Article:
The ability to keep at something—to not give up—is often underestimated. When working toward a goal, the willingness to work consistently at a sustained level is a critical factor for success. In many cases, perseverance is just as important, if not more important than, talent or intelligence. I might have all the skills in the world, but if I can’t be disciplined about working on my goal every day, talent doesn’t do me much good.
Pay attention to one thing at a time.
It’s easy to say, but there is so much we have to keep track of. It’s also hard to stay focused—to keep our minds on what we are doing without getting distracted or letting our minds wander.
It’s important to remember that we are only capable of doing one thing at a time. At any single moment, our brains can only think about one thing. We may be under the illusion that we’re able to work on several things at once, but what is really happening is that we’re focusing on one thing for a very short time then moving on to something else. We may even be cycling through several tasks, causing us to think we’re focusing on all of them at the same time, but the bottom line is we can only focus on one at any given moment.
Failure is an option.
What’s the worst thing that can happen?
As we go through our lives, we each make decisions about what we are going to do – in our jobs and in our personal lives, the big things and the small things, the important and the trivial. Part of what goes into those decisions are the consequences if we fail.
If we think we might fail, we worry that we’ll waste our time, that we could get hurt or embarrassed, or that the consequences will be dire. We fear failure. We worry about failure. We try to avoid failure.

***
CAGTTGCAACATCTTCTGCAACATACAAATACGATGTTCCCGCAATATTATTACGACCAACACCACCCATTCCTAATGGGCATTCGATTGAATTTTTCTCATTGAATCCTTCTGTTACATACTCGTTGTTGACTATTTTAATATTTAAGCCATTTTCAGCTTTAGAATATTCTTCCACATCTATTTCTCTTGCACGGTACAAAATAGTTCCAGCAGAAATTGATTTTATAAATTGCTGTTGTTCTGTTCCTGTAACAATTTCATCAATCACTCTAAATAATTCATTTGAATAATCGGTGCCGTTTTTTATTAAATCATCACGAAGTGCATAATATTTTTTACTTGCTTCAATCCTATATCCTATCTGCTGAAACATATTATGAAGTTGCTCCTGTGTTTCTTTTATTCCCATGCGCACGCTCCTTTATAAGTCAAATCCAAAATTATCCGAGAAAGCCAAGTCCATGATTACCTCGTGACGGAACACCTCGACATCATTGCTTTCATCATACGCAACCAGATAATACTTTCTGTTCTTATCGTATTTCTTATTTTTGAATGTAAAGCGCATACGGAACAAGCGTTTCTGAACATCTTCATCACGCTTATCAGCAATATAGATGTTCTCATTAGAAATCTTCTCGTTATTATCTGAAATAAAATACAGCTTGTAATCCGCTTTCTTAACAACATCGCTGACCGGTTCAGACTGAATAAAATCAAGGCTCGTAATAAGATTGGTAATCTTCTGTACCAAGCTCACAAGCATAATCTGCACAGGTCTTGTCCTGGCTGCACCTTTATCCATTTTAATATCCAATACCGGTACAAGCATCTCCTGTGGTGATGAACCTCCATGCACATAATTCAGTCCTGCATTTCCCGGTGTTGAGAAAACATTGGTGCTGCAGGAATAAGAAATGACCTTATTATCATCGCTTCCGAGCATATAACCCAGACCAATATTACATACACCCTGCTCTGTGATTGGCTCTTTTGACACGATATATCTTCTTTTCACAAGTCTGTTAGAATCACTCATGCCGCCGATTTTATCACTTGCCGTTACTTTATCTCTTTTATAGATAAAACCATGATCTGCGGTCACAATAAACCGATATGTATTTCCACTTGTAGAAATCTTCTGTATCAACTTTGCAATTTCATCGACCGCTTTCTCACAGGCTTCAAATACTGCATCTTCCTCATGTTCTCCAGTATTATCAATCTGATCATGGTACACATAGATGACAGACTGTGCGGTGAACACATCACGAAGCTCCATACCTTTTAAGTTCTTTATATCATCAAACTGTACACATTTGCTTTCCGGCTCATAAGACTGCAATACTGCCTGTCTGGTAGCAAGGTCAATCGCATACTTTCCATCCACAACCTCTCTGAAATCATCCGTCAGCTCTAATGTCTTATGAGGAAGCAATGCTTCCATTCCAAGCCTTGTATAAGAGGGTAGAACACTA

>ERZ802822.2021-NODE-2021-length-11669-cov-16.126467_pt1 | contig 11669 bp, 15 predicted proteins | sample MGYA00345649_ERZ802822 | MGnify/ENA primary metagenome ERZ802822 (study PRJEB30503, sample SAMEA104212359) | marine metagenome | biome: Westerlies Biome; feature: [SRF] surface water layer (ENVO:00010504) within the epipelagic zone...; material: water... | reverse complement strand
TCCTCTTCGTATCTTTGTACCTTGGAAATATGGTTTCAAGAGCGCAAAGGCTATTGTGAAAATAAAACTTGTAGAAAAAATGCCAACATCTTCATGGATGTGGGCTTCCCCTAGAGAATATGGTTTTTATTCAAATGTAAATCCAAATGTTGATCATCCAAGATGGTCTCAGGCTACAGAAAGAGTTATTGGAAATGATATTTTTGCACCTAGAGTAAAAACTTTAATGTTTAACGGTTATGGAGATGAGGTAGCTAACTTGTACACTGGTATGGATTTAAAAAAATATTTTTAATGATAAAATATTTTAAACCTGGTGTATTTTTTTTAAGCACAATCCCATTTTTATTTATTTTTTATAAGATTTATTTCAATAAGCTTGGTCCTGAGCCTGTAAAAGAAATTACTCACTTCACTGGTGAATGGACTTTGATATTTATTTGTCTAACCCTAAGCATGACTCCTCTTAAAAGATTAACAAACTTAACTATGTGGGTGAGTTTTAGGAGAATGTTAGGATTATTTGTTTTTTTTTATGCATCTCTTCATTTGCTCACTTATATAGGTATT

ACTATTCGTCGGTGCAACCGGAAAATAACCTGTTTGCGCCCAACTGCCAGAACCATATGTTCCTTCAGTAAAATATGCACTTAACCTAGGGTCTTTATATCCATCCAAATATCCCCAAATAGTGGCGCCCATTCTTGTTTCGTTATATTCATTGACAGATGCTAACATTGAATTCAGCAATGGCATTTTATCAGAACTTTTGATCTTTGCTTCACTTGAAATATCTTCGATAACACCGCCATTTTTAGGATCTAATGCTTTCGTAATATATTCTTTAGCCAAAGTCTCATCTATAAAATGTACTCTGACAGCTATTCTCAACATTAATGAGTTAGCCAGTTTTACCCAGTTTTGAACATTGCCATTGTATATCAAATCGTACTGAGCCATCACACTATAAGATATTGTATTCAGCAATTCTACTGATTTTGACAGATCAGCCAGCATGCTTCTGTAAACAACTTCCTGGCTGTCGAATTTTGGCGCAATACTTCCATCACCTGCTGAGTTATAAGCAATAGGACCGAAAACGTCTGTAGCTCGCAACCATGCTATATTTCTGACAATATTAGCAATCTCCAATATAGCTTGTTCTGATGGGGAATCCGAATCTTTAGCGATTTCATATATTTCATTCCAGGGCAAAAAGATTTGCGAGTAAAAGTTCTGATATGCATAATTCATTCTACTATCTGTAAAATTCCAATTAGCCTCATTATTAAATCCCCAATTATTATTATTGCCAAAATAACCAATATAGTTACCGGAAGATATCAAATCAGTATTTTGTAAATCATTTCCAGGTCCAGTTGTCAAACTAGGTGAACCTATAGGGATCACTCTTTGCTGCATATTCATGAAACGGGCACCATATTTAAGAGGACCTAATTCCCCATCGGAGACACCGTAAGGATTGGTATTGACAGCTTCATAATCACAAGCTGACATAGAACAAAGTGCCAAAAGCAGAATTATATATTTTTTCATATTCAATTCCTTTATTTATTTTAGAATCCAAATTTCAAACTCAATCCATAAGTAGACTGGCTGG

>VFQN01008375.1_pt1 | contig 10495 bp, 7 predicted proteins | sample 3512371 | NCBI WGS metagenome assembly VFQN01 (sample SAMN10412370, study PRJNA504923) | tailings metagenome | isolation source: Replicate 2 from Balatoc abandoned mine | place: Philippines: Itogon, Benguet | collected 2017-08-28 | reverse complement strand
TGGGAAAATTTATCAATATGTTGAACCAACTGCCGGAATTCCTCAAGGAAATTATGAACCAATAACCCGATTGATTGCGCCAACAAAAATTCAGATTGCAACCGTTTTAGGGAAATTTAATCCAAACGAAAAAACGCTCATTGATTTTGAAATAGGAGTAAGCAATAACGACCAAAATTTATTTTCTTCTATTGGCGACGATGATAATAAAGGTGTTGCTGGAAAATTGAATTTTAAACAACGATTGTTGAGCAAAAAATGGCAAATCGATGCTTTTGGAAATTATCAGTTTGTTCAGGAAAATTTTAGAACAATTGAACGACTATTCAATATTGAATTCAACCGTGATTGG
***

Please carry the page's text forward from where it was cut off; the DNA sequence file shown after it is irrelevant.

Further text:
But if we only do things that guarantee success, we are doing ourselves a disservice. We are not exploring our own personal boundaries. We are not testing ourselves. We’ll never find out what we’re made of.
That little voice inside your head? What guff has that guy been feeding you now?
When you’re thinking about your dreams and aspirations, you might discuss them with your friends, your family, or your parents. These people might tell you that you can do anything you set your mind to, or they might tell you not to try so you won’t be disappointed. They may have your best interest at heart, or they may have ulterior motives.
But the bottom line is that they don’t know you the way you know you.
Throughout your life, you will get a lot of advice. Some of it will be awful. Some of it will be right on the money. Some will be unsolicited, from passing acquaintances, and some welcome, from people who know you well.
But none of it will be from the most knowledgeable perspective. That perspective is yours and yours alone.
We all have the responsibility for our own lives. That may seem obvious, but there’s a big difference between acknowledging that fact and actually incorporating it into how we live our lives. If we truly embrace our responsibility for our lives, we live our lives according to what gives our lives meaning and what makes us happy.
It’s extremely easy to live a reactive life, bouncing around based on what’s happening to you and using external cause and effect as the foundation for where your life is going. But the fact is, the direction our lives take is totally and completely up to us. It may not seem like that sometimes—we all have elements of our lives that seem totally out of our control—but if we take a closer look, we might find that many of those elements are in our lives by choice. We could choose to drop them if it came down to it (see “Choice”). We also might find that we’re letting those things dictate the direction of our lives when we could be taking more control of some of those “out-of-our-control” elements.